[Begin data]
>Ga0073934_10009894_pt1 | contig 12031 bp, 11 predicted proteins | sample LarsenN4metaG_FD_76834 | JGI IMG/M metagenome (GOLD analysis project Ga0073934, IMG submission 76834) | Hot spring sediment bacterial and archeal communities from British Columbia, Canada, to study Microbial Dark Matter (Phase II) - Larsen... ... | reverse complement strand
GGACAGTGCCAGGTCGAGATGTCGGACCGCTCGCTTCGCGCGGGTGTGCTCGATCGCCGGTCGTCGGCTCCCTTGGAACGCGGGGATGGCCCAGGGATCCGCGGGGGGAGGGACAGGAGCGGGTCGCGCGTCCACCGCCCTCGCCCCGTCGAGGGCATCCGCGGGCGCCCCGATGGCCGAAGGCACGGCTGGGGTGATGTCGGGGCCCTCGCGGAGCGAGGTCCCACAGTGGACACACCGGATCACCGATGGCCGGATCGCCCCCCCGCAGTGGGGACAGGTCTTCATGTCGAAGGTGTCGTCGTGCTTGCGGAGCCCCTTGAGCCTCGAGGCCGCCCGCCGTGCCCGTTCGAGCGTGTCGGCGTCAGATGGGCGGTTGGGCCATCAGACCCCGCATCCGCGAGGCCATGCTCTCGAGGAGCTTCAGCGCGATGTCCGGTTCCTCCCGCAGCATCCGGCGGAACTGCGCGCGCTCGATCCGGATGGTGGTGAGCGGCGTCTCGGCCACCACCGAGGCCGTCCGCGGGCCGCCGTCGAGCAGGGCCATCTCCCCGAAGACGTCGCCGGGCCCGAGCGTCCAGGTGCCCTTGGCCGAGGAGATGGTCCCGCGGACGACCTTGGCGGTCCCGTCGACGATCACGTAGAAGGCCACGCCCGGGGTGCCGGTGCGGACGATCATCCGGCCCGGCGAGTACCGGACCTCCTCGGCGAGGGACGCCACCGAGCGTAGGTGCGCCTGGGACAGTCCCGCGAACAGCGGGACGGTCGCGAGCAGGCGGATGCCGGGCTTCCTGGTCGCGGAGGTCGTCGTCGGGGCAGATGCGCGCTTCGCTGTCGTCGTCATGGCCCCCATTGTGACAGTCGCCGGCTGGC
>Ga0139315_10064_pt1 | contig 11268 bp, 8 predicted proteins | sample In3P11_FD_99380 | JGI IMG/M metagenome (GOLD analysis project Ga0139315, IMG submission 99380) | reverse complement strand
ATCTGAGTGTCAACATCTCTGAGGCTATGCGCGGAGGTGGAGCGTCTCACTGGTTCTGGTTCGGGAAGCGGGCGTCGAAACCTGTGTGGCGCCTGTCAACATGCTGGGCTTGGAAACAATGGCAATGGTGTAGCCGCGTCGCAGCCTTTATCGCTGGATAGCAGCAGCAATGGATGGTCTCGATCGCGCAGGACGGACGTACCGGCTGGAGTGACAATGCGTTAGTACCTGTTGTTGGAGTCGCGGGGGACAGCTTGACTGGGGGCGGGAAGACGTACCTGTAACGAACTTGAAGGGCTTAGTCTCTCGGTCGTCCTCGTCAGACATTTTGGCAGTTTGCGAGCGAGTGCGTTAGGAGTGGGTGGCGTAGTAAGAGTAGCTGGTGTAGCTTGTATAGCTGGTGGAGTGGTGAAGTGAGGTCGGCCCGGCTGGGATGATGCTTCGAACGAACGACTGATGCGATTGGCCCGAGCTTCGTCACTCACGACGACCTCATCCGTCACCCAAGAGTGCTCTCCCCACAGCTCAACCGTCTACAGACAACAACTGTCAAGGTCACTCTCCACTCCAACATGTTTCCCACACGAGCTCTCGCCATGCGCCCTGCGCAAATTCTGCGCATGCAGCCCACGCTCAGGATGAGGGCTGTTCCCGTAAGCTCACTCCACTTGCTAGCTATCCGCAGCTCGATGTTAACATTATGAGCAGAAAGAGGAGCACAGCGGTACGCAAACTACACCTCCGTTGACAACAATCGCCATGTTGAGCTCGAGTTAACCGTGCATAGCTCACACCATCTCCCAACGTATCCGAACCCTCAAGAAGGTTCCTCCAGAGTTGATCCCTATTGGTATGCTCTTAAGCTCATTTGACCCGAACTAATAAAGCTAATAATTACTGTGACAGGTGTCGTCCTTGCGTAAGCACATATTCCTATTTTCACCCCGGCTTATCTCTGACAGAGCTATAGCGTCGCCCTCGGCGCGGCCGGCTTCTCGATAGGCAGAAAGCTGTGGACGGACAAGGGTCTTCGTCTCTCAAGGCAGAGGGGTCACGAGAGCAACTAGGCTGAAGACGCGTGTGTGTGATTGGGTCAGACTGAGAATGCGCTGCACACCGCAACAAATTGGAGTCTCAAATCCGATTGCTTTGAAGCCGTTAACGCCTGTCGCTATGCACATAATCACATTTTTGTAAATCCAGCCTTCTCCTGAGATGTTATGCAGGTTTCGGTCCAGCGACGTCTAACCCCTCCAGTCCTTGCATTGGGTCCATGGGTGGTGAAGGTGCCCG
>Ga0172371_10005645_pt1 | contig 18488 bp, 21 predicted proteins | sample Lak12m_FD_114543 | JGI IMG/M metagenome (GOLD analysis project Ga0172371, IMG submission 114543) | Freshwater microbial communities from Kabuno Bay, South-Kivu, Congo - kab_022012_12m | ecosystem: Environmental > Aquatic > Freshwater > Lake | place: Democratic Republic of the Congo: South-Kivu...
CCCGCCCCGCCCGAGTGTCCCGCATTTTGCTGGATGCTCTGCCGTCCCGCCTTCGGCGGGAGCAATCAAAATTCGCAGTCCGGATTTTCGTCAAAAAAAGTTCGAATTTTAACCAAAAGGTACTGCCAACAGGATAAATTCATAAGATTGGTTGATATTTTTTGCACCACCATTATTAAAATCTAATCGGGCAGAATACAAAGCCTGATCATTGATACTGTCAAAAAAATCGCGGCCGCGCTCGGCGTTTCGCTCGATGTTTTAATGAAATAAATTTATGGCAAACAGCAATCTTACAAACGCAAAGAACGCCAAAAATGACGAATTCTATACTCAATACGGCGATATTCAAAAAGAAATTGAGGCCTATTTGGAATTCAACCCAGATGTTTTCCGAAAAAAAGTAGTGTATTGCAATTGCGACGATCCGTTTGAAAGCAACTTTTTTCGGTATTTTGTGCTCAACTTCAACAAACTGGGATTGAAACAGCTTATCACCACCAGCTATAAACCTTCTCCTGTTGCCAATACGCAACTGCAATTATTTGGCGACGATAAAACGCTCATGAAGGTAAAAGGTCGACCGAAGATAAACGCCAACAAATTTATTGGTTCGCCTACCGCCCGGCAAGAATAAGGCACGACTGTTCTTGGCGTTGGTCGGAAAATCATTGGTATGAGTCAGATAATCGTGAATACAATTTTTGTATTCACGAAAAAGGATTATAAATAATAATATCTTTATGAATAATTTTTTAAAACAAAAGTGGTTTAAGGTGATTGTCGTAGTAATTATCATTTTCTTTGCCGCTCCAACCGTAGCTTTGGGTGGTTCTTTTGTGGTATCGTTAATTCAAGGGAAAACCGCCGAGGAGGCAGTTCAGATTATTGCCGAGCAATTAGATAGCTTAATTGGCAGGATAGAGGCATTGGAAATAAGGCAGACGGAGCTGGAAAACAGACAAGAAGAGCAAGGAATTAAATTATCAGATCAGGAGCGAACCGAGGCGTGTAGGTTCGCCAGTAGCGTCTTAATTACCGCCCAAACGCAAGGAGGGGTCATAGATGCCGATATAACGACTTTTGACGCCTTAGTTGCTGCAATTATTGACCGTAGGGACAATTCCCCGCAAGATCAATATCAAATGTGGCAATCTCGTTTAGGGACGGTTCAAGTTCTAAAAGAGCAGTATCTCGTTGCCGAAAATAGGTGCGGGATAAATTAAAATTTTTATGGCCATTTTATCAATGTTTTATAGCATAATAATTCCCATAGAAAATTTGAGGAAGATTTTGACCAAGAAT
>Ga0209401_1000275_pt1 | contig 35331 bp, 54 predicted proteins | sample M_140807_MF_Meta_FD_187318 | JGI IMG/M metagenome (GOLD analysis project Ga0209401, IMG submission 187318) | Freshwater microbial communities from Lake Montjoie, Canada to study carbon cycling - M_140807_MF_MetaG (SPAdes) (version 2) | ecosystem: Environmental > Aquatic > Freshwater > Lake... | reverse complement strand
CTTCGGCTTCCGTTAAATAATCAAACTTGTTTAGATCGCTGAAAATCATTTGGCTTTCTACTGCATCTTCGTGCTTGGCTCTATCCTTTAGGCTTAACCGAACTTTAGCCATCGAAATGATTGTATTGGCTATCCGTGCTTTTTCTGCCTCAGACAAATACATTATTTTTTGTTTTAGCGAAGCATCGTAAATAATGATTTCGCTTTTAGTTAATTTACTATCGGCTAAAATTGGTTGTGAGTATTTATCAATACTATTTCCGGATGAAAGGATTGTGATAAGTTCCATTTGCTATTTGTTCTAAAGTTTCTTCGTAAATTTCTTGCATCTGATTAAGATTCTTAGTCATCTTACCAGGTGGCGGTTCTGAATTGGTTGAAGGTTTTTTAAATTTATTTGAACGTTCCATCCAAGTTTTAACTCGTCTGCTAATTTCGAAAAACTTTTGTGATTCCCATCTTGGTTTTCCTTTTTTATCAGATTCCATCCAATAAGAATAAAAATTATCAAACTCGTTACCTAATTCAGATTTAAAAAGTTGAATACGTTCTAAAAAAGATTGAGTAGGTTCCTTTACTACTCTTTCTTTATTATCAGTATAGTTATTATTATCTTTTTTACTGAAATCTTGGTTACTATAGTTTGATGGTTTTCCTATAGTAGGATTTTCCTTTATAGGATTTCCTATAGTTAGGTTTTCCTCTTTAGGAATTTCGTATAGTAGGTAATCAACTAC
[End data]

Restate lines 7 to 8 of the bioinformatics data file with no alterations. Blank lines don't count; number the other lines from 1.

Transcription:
>Ga0209401_1000275_pt1 | contig 35331 bp, 54 predicted proteins | sample M_140807_MF_Meta_FD_187318 | JGI IMG/M metagenome (GOLD analysis project Ga0209401, IMG submission 187318) | Freshwater microbial communities from Lake Montjoie, Canada to study carbon cycling - M_140807_MF_MetaG (SPAdes) (version 2) | ecosystem: Environmental > Aquatic > Freshwater > Lake... | reverse complement strand
CTTCGGCTTCCGTTAAATAATCAAACTTGTTTAGATCGCTGAAAATCATTTGGCTTTCTACTGCATCTTCGTGCTTGGCTCTATCCTTTAGGCTTAACCGAACTTTAGCCATCGAAATGATTGTATTGGCTATCCGTGCTTTTTCTGCCTCAGACAAATACATTATTTTTTGTTTTAGCGAAGCATCGTAAATAATGATTTCGCTTTTAGTTAATTTACTATCGGCTAAAATTGGTTGTGAGTATTTATCAATACTATTTCCGGATGAAAGGATTGTGATAAGTTCCATTTGCTATTTGTTCTAAAGTTTCTTCGTAAATTTCTTGCATCTGATTAAGATTCTTAGTCATCTTACCAGGTGGCGGTTCTGAATTGGTTGAAGGTTTTTTAAATTTATTTGAACGTTCCATCCAAGTTTTAACTCGTCTGCTAATTTCGAAAAACTTTTGTGATTCCCATCTTGGTTTTCCTTTTTTATCAGATTCCATCCAATAAGAATAAAAATTATCAAACTCGTTACCTAATTCAGATTTAAAAAGTTGAATACGTTCTAAAAAAGATTGAGTAGGTTCCTTTACTACTCTTTCTTTATTATCAGTATAGTTATTATTATCTTTTTTACTGAAATCTTGGTTACTATAGTTTGATGGTTTTCCTATAGTAGGATTTTCCTTTATAGGATTTCCTATAGTTAGGTTTTCCTCTTTAGGAATTTCGTATAGTAGGTAATCAACTAC